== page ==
16.7 days

Got questions? Get instant answers now!

We can use integrated rate laws with experimental data that consist of time and concentration information to determine the order and rate constant of a reaction. The integrated rate law can be rearranged to a standard linear equation format:

Questions & Answers

what are oxidation numbers
Idowu Reply
pls what is electrolysis
Idowu Reply
Electrolysis is the process by which ionic substances are decomposed (broken down) into simpler substances when an electric current is passed through them. ... Electricity is the flow of electrons or ions. For electrolysis to work, the compound must contain ions.
what is the basicity of an atom
Eze Reply
basicity is the number of replaceable Hydrogen atoms in a Molecule. in H2SO4, the basicity is 2. in Hcl, the basicity is 1
how to solve oxidation number
Mr Reply
mention some examples of ester
Chinenye Reply
do you mean ether?
what do converging lines on a mass Spectra represent
Rozzi Reply
would I do to help me know this topic ?
what the physic?
Bassidi Reply
who is albert heistein?
similarities between elements in the same group and period
legend Reply
what is the ratio of hydrogen to oxulygen in carbohydrates
Nadeen Reply
what is poh and ph
Amarachi Reply
please what is the chemical configuration of sodium
2, 6, 2, 1
1s2, 2s2, 2px2, 2py2, 2pz2, 3s1
what is criteria purity
Austin Reply
cathode is a negative ion why is it that u said is negative
Michael Reply
cathode is a negative electrode while cation is a positive ion. cation move towards cathode plate.
CH3COOH +NaOH ,complete the equation
david Reply
compare and contrast the electrical conductivity of HCl and CH3cooH
Sa Reply
The must be in dissolved in water (aqueous). Electrical conductivity is measured in Siemens (s). HCl (aq) has higher conductivity, as it fully ionises (small portion of CH3COOH (aq) ionises) when dissolved in water. Thus, more free ions to carry charge.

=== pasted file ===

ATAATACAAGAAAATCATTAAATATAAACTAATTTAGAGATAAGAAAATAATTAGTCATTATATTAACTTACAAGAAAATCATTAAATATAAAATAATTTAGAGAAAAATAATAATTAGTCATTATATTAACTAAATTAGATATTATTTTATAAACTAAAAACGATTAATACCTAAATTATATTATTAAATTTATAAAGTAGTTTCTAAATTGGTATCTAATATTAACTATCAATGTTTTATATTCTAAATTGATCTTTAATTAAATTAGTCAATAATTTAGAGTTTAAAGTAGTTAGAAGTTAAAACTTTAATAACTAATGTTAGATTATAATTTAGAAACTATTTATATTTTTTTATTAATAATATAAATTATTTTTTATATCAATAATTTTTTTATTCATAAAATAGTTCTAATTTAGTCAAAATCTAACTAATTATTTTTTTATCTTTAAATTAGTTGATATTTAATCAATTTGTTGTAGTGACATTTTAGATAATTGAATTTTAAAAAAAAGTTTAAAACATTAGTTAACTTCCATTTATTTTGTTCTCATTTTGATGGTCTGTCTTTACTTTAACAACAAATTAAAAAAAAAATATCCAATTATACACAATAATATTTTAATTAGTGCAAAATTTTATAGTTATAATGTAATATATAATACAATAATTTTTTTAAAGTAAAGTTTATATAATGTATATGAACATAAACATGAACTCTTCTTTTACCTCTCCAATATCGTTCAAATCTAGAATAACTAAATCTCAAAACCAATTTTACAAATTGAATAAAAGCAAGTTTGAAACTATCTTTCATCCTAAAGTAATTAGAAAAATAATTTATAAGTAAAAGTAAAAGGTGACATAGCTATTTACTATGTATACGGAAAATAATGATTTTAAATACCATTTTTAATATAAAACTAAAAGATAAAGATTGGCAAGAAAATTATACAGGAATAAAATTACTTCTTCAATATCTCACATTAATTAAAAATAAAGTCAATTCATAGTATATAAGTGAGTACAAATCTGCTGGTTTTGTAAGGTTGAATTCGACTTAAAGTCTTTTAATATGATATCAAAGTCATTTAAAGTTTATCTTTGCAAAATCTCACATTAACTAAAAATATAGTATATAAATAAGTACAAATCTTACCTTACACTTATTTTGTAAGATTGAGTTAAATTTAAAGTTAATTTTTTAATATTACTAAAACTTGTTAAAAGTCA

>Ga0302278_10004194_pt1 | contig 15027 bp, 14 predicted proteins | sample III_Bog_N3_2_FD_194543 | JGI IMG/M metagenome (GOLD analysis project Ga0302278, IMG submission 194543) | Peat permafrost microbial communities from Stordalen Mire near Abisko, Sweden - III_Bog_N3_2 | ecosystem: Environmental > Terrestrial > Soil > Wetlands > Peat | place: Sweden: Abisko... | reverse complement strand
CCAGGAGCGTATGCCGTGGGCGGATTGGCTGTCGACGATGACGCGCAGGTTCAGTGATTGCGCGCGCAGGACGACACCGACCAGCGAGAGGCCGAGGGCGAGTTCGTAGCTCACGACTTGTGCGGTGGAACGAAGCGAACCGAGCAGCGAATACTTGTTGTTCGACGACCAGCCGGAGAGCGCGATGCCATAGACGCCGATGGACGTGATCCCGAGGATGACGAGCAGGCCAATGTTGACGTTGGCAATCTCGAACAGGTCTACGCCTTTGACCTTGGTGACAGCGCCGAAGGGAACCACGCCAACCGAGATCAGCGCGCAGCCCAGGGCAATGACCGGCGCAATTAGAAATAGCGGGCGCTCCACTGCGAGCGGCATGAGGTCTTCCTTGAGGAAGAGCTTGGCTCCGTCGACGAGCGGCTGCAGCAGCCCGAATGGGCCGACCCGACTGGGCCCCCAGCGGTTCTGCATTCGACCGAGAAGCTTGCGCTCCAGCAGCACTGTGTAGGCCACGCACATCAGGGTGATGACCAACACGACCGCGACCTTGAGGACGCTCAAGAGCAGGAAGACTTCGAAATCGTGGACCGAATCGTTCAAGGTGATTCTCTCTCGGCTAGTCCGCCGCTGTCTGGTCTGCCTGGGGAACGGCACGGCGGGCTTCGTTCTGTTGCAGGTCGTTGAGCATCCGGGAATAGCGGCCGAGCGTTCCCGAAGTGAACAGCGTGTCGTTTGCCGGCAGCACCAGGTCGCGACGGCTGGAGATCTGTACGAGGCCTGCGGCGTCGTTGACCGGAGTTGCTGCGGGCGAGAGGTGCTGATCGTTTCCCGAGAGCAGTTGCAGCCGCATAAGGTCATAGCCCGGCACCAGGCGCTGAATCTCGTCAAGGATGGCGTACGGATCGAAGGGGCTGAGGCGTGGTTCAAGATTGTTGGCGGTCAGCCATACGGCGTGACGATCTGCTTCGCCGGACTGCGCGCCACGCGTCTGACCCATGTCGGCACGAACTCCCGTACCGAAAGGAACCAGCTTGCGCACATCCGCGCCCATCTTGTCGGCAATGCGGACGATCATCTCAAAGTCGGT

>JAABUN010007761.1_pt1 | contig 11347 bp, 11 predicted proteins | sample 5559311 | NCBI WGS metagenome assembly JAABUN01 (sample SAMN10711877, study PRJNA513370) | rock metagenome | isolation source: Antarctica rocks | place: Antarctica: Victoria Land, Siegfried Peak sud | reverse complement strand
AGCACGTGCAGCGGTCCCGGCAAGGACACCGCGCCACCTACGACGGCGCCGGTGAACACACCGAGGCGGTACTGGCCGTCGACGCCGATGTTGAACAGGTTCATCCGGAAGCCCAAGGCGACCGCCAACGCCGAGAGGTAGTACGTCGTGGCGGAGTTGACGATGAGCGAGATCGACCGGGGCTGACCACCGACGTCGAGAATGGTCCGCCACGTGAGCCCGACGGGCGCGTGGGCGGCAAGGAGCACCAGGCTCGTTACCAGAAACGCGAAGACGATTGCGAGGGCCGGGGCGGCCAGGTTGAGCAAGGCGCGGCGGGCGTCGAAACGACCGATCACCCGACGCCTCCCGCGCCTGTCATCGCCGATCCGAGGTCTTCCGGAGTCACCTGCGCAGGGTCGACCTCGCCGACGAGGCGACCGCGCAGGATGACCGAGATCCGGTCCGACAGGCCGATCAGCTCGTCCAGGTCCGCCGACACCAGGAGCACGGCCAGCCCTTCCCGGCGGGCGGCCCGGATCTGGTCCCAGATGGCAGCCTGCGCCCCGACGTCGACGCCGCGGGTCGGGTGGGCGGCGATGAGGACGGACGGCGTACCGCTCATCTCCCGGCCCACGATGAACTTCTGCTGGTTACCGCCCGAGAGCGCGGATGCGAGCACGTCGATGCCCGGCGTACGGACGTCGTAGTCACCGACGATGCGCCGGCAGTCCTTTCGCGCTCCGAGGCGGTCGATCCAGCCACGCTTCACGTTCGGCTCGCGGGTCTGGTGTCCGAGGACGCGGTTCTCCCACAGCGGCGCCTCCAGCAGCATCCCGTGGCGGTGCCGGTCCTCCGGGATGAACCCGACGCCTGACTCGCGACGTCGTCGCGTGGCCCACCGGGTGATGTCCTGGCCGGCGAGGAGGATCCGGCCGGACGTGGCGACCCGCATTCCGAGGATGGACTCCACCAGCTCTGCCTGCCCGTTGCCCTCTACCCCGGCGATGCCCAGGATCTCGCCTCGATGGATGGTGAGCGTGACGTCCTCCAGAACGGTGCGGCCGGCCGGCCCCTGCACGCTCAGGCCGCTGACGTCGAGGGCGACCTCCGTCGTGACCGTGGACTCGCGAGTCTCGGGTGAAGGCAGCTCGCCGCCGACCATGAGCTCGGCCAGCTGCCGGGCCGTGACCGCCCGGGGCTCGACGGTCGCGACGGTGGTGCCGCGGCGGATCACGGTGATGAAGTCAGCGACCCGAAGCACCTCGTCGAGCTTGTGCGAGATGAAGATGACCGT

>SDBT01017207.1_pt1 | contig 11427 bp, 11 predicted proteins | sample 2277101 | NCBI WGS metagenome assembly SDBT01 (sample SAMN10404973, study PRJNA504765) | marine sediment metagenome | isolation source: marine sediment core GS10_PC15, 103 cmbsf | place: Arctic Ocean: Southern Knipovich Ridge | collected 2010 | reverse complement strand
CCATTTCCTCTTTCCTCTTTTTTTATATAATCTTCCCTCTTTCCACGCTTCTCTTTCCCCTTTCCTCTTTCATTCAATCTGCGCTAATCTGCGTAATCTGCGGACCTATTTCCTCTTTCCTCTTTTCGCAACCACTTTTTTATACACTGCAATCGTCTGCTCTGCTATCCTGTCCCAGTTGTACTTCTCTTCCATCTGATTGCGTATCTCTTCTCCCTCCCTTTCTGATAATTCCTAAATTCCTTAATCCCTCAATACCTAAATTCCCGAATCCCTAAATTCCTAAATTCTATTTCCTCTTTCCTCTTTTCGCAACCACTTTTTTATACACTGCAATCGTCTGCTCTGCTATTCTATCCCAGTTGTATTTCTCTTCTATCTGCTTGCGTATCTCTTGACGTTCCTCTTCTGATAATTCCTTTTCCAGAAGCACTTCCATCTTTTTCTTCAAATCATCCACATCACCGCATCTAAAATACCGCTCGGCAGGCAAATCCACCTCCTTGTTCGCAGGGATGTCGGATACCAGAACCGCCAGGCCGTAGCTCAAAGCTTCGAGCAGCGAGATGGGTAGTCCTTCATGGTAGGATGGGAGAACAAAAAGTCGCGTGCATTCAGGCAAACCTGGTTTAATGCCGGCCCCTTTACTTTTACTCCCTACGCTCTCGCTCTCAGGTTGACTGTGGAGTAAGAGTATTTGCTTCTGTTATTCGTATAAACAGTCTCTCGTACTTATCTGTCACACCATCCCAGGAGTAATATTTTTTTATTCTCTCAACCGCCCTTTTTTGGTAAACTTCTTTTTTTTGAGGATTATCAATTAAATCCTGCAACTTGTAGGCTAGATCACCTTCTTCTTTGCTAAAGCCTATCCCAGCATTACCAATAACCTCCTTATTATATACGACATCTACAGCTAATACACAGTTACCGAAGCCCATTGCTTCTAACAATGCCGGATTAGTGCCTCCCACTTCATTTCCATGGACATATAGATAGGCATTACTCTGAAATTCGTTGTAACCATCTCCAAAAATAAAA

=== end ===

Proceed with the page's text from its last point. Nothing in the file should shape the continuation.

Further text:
HCl being an strong acid will fully ionize in water thus producing more mobile ions for electrical conduction than the carboxylic acid
differiante between a weak and a strong acid
how can I tell when an acid is weak or Strong
an aqueous solution of copper sulphate was electrolysed between graphite electrodes. state what was observed at the cathode
Bakanya Reply
write the equation for the reaction that took place at the anode
what is enthalpy of combustion
Enthalpy change of combustion: It is the enthalpy change when 1 mole of substance is combusted with excess oxygen under standard conditions. Elements are in their standard states. Conditions: pressure = 1 atm Temperature =25°C
Observation at Cathode: Cu metal deposit (pink/red solid).
Equation at Anode: (SO4)^2- + 4H^+ + 2e^- __> SO2 + 2H2O
Equation : CuSO4 -> Cu^2+ + SO4^2- equation at katode: 2Cu^2+ + 4e -> 2Cu equation at anode: 2H2O -> 4H+ + O2 +4e at the anode which reacts is water because SO4 ^ 2- cannot be electrolyzed in the anode
Practice Key Terms 2

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Source:  OpenStax, Chemistry. OpenStax CNX. May 20, 2015 Download for free at http://legacy.cnx.org/content/col11760/1.9